Today I Learned

TIL, 2018-12-13, Java Spring Framework

Java’s Spring Framework


  • Large bodies of predefined code to which we can add to our own code to solve a problem in a specific domain.
  • Advantages: efficiency, security, cheaper, support.
  • Disadvantages: restrictions in the API, code is public (using any of the API means its exposed to the public), and custom built features.
  • Web layer, common layer, service layer, data layer.
    • From mobile app to web app.
  • Distinct division between JavaBean models, controllers, and views.
  • Spring’s MVC is very flexible because it uses interfaces.
  • Web tiers are easier to test.
  • Well defined interface to the business layer.
  • Configured via Inversion of Control.
  • Better integration with view technologies other than JSP.
  • Data access, web, core container, test.
    • Data access: database.
    • AOP: aspect-oriented programming focuses on how can we implement the cross-cutting concern using aspects.
  • Core module
    • Core, bean, context, language.
    • JDBC + ORM + OXM (abstraction layer) + Transaction management.
    • Web: WebSocket, Servlet, Web, Portlet.
  • Start coding
    • Eclipse then Spring IDE plugin.
    • Bean class, XML, demo class, load jar files, run.
    • Inversion of control: via a factory.
    • Objects are constructed only when you need it?
  • Inversion of control container features: It creates the objects, wires them together, manages their life cycle, and configures.
  • Bean Factory vs Application Context.
  • Spring’s Dependency Injection: Either via constructor or via a setter. This makes our code loosely coupled.

How video streaming works on the web: An introduction


  • Mid-late 2K: we used a flash plugin, because there was no other mean to stream video on a browser.
  • HTML5’s video tag: allows a link to a video directly from the HTML. This can be controlled with JS, but they don’t allow live streaming and don’t switch between video qualities.
  • Media Source Extensions: allows complex use cases

Thoughtworks Careers and Culture


  • Tech Lead:
    • Developer/team coordinator: responsibility was to make sure the team was successful at delivering software. This gives you experience on how to distribute work in a way that people would like it, learn from it, and be effective at it.
    • Planning the work, taking care of scope and project management details, and some development. Leadership isn’t really about having a certain job title. It’s about making sure that the team is successful and doing whatever it takes to reach that.
    • Leading a team: balance out your individual contributions against the overall productivity of the team. What matters is the team is successful.
    • Let go of your solutions and encourage team decisions: people don’t like being micro-managed. There’s often more than one solution for most problems and situations.
    • Leading a conversation without telling people what to do. Needing to allow the team to reach a solution, even one which I might not consider is the most optimal. If the team really supports a solution, they will work hard to make sure it is successful. Oftentimes, they will come up with a solution that is better than what I imagined. As a Tech Lead, we work with good people and it’s important to believe that they are going to do their best.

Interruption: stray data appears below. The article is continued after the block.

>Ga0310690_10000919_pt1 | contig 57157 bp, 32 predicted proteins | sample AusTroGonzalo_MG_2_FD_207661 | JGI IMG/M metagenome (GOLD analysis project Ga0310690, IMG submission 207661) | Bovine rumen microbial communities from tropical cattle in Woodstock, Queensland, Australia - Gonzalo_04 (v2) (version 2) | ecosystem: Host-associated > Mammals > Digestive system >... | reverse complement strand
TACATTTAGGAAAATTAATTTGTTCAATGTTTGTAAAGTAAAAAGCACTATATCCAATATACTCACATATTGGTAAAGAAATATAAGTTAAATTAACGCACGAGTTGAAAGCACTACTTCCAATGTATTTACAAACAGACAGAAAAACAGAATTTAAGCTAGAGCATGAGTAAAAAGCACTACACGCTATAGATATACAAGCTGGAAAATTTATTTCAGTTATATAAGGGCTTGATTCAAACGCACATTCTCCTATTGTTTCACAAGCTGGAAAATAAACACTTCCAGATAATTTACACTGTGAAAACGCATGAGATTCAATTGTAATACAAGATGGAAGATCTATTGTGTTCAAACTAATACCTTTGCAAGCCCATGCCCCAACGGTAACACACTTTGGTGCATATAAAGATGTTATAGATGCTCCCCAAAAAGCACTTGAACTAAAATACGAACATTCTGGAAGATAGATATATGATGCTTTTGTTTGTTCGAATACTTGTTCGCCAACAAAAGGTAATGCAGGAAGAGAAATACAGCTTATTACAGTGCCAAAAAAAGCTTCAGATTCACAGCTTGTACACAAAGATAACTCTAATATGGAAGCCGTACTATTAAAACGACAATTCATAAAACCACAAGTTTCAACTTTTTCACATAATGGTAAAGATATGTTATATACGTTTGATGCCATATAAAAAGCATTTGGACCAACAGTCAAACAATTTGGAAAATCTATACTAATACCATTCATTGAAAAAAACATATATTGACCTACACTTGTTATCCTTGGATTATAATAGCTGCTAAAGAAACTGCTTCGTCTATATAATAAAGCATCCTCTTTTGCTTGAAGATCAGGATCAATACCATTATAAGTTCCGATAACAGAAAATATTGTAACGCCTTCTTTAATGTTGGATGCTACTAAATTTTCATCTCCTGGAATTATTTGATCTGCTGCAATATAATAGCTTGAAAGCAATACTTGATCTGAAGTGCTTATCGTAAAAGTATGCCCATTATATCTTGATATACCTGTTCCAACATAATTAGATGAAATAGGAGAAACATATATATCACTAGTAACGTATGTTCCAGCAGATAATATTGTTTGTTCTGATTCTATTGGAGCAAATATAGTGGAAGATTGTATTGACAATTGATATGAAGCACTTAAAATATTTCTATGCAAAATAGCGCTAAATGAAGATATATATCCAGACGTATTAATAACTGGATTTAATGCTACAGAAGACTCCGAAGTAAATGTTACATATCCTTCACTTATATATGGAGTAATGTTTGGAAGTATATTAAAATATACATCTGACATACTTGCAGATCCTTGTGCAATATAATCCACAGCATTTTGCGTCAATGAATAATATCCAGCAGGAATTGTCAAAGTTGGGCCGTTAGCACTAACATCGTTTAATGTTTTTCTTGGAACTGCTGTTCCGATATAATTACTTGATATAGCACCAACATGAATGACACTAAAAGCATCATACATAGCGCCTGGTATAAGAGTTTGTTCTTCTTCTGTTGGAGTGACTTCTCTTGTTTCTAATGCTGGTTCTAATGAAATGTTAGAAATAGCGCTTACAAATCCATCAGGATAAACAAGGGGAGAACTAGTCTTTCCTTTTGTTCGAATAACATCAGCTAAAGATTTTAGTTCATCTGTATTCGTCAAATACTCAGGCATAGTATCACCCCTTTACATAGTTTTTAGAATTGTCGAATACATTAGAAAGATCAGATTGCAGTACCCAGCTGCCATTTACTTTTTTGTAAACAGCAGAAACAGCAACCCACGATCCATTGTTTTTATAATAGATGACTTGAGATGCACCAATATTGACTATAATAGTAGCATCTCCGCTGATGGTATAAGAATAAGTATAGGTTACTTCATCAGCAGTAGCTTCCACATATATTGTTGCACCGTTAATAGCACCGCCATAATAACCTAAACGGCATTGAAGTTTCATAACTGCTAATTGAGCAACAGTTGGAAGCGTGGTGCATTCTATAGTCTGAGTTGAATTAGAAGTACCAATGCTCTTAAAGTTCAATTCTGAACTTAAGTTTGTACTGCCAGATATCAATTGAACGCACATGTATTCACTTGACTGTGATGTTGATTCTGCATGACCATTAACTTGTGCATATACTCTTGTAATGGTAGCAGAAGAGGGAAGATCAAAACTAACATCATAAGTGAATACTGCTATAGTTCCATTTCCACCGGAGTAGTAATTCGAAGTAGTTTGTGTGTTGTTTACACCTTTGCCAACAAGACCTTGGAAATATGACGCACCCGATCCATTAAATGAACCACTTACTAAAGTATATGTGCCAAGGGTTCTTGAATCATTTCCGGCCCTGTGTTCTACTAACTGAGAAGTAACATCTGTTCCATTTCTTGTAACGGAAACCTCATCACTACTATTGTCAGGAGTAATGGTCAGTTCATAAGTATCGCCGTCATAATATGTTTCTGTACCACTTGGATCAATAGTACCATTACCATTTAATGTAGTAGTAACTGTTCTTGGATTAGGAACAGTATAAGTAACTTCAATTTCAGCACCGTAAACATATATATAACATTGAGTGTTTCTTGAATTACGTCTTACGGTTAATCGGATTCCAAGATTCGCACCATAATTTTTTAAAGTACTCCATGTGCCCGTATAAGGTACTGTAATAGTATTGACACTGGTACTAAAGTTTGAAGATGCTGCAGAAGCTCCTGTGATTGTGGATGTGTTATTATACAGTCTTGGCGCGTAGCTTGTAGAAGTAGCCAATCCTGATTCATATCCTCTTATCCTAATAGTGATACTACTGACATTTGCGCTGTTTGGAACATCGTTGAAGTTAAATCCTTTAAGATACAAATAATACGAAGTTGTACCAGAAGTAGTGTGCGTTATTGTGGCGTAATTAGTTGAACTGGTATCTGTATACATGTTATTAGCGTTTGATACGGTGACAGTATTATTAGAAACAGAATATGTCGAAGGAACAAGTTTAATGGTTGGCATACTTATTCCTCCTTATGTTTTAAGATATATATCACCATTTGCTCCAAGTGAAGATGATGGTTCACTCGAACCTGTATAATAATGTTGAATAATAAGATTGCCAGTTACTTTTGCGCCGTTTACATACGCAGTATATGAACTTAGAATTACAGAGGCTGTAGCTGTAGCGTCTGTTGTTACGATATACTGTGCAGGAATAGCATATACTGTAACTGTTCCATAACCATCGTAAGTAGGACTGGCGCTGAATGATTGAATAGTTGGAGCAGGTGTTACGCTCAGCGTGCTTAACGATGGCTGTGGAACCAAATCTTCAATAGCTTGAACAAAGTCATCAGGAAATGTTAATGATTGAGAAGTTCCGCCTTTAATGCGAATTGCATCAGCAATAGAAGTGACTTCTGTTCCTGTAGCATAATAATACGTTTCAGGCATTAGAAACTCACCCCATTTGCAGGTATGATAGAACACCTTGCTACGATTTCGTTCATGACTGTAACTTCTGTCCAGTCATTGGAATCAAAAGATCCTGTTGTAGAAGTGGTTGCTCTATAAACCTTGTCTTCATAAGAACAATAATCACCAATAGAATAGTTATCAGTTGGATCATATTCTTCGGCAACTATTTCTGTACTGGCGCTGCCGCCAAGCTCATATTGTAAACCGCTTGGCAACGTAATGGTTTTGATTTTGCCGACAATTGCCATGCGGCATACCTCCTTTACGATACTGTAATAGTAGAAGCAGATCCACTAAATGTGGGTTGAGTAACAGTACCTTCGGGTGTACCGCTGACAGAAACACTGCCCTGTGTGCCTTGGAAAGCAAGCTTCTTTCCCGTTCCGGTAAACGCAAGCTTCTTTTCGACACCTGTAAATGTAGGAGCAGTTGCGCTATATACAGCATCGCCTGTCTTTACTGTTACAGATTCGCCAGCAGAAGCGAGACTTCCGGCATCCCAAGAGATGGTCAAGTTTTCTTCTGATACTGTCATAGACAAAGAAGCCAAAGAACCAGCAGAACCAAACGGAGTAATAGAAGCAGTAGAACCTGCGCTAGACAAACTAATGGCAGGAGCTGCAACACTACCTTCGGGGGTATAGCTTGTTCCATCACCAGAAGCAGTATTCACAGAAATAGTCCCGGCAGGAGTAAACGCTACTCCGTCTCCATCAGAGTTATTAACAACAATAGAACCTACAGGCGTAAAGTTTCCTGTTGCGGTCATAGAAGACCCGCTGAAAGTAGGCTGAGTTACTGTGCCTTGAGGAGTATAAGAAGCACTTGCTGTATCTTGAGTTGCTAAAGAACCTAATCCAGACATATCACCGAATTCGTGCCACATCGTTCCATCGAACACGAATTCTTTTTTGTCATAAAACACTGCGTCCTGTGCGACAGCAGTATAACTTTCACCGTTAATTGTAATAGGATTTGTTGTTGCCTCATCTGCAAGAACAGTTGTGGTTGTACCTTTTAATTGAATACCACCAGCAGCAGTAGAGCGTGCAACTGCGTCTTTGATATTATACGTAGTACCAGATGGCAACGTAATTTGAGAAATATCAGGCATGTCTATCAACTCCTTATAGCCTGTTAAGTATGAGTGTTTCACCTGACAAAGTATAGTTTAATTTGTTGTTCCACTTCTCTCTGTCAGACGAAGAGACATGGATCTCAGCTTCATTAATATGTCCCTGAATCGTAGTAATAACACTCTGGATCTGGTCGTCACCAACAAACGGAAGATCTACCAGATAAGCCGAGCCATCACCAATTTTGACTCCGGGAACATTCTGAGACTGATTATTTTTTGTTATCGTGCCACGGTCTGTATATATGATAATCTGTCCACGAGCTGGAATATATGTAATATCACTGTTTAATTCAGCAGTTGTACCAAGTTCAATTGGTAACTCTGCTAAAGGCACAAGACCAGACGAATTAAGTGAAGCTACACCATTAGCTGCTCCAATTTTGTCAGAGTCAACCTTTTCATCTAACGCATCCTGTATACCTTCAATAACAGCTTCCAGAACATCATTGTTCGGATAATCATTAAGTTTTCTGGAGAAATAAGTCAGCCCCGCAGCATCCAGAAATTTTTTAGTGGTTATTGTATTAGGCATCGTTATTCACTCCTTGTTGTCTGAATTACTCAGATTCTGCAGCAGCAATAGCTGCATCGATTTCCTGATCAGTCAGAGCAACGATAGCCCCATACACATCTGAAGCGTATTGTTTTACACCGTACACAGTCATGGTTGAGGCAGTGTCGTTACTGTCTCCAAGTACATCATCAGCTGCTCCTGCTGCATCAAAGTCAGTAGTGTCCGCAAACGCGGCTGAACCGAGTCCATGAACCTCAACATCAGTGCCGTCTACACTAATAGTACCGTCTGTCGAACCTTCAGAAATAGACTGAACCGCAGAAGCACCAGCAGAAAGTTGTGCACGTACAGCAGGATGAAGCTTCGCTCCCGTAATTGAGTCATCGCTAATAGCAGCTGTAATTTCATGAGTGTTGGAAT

• Tech lead should: act as a tiebreaker when the team is stuck between two similar solutions, and they should keep the team from thrashing by keeping the team from continually reopening decisions that have been made.
    • Water cooler conversations: don’t restrict chats with your peeps about work; understand how their kids are doing, talk about their favorite restaurants. If you have a good working and personal relationship with someone, they are a lot more likely to let you know when things are going badly, as opposed to waiting and seeing what happens.
    • Build the next generation: it’s important to give people leadership opportunities within the project.
    • At the end of the day, whether you are a tech lead or not, success is being prepared for the next team that comes up. It is sort of like having a toolbox with a bunch of tools and it is about knowing how to pick the right tool to deal with whatever situations come your way.
  • The Inception of a ThoughtWorker
    • The recruitment process is: “show us what you can do”. What we look for is originality and the ability to work through your solutions in a collaborative fashion.
  • Working at TW is a conscious decision. TW takes a keen interest in the company’s business and the organization itself is very transparent.
  • Feedback as a part of the culture - expect regular feedback exchanges with other TW people. Ultimately, we’re looking for someone who has a passion for technology and a health does of irreverence for the status quo. If you make it through our interview process, it’s because you convinced us that we are a great fit. If not, it’s not the end of the road.
  • ThoughtWorks has an aspirational goal to better humanity and help drive a socially and economically just world. And every ThoughtWorker has a part to play in it. So we put a lot of thought into every hire we make at the company. By the time you finish with our interview process though, you’ll realize that it’s not as “difficult” as it is made out to be.
  • A lack of diversity in technology roles means that we not only exclude a large part of population from in-demand, self-fulfilling, and well-paid jobs, but we also stifle economic growth and remove diversity from decision makers in key global industries.

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